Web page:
Tuesday, March 29, 2016

Guest Post: Quick tips on how to survive betrayal hell

Awhile back, Iris, who's a longtime member of our club, responded to a newcomer wondering just how to proceed with a husband who didn't seem committed to reconciling.
As usual, Iris offered up her perfect blend of common sense alongside compassion and encouragement.
I asked if I could reprint her comment as a short post so more can benefit from it. Here it is:

Quick tips on how to survive betrayal hell
by Iris

Wondering whether to stay or go? Not sure he's committed to reconciliation? 
He's dragging his feet?
Get a free half hour with a family law firm, more than one if uncertain who would be best. Find out what your rights are and if this is new to you and you are not actually a lawyer yourself, what the process of divorce would look like. Doing this makes these huge decisions less frightening. You don't have to start proceedings. Make it clear to your husband that you will not tolerate him staying in contact with this third party and that if he wants to stay married he must be prepared to share his passwords with you and recommit to your marriage. Sadly there's no guarantee that he won't take his behaviour further underground, but you will have stated your position. He should know that you're prepared to move on if he continues to disrespect you. If you're able to, explain this calmly and without getting angry or upset. I know this is hard but it makes things easier for him to hear and understand and is less exhausting for you. Realising that you're prepared to walk away may well wake him up to the reality he's created.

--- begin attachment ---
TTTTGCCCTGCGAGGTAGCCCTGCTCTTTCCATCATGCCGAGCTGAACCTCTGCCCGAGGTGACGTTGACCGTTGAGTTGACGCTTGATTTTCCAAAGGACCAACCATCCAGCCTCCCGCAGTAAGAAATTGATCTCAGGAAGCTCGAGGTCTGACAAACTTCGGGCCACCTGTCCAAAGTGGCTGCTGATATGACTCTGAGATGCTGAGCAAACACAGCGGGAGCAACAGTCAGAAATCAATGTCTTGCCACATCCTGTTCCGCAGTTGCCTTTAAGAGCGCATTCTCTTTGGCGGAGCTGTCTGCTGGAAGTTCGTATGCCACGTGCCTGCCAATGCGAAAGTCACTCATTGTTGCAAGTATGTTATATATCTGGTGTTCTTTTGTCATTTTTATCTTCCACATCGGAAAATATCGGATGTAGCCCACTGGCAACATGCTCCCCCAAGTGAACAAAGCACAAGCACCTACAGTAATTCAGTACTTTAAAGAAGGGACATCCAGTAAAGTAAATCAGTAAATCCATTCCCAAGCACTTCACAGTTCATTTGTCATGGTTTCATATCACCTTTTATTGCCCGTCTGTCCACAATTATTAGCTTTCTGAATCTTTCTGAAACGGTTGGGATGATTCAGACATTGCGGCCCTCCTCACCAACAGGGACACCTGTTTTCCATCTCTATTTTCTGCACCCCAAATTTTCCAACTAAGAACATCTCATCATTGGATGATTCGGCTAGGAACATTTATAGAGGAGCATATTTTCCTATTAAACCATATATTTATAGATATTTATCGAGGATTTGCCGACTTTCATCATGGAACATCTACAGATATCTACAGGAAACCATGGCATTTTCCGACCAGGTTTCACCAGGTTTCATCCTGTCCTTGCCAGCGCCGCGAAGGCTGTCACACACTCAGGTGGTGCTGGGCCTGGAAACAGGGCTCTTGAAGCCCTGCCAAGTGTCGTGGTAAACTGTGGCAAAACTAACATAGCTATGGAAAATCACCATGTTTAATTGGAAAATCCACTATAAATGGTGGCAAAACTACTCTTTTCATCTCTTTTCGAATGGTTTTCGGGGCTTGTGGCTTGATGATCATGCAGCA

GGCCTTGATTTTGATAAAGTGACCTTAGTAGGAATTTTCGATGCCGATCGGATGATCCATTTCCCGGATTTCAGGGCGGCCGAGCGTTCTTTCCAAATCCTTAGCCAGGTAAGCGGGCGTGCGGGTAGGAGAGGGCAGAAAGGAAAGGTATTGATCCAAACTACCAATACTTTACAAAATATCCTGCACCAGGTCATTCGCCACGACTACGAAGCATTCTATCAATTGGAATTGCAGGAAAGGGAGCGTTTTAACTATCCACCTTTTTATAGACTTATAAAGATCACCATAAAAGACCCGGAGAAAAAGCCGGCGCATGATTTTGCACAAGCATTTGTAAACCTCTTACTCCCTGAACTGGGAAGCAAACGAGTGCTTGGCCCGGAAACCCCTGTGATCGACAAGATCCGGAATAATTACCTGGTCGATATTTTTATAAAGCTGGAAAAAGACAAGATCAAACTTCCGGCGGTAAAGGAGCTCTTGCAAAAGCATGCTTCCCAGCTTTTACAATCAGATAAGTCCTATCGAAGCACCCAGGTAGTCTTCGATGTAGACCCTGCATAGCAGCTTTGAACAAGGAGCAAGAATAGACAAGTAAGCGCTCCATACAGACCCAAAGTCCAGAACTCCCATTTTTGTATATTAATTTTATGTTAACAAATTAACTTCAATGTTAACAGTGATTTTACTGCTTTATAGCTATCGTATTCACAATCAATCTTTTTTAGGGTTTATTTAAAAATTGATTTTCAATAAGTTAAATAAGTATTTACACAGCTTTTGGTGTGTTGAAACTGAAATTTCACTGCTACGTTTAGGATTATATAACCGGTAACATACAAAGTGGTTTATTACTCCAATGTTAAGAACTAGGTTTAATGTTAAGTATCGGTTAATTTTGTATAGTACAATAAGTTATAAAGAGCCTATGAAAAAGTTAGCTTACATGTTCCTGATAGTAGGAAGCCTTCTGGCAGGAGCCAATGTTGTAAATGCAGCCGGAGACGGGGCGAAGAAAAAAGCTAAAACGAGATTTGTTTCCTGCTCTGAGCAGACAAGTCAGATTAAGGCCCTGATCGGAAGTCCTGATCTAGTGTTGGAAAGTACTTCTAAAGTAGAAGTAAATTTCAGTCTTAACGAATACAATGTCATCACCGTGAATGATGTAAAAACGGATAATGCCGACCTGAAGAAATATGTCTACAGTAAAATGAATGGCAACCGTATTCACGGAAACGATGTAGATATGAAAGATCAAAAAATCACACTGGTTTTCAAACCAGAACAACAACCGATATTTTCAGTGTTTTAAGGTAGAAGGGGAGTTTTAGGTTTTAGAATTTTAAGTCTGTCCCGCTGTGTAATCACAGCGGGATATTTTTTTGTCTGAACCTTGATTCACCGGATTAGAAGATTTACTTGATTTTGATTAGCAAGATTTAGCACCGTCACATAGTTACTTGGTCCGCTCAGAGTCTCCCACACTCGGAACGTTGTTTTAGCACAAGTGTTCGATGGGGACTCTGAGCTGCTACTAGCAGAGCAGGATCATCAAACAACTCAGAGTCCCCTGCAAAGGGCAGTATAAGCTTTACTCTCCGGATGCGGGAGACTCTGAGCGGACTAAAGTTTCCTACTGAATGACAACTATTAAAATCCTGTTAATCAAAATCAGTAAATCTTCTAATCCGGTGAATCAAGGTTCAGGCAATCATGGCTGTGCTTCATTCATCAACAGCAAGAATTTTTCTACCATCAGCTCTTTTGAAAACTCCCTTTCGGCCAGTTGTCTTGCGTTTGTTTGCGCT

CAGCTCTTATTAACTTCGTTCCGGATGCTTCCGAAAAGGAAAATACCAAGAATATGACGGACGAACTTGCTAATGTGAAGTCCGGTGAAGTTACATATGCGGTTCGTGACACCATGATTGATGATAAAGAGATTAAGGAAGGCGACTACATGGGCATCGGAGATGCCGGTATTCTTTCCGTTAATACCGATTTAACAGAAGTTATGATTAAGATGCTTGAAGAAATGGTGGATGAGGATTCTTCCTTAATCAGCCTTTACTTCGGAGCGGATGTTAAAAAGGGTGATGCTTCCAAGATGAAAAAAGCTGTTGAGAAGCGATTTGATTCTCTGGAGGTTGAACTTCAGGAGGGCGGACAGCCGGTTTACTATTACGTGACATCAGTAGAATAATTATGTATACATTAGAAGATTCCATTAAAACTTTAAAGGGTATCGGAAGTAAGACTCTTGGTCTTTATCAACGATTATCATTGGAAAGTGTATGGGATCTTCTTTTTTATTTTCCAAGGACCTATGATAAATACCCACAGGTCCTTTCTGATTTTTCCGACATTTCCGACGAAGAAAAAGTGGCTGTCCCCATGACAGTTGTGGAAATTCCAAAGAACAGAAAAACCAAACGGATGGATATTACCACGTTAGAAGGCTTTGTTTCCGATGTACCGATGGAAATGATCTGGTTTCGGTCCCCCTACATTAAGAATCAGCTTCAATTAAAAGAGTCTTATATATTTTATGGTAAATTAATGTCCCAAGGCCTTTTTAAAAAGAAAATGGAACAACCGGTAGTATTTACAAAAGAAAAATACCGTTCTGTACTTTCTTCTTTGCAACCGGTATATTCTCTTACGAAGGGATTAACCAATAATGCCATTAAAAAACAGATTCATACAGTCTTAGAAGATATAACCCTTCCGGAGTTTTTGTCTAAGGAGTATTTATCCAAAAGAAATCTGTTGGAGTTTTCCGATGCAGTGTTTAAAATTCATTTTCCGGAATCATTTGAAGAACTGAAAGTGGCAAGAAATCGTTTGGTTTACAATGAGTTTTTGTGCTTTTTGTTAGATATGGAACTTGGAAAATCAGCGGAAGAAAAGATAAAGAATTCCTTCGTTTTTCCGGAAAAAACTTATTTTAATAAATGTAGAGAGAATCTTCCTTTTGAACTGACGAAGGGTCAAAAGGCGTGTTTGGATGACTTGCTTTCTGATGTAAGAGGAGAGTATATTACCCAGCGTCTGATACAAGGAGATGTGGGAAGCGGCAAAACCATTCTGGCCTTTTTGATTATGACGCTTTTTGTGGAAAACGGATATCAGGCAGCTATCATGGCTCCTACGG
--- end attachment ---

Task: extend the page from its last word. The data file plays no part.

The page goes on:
But I'm doing "okay"...
You can do better than 'bumping along ok', frankly. Not worth staying around to return to that. Look at what YOU want, at who you want to be. Make a mental inventory of your skills and successes and all the things your family and friends love about you (I know, we don't do this) and award yourself your full attention.

Should we be in couples counselling?
Hard to have couples counselling until he's firmly out of the fog and committed to transparency. Your counsellor sounds good but it may be better if your husband sees someone individually. I think you'd do well to insist on this, however painful he finds it. You too. You will need to know the full extent of his activities (better for him to be honest, trickle truth is so destructive). Recovery after these blows takes real courage. I hope he realises what a gift you're giving him even considering it.

1 comment:

  1. Geez, where was this when I needed it in 2013-2014??

    Well, I hope those who come here (sadly) will heed this brilliant advice.



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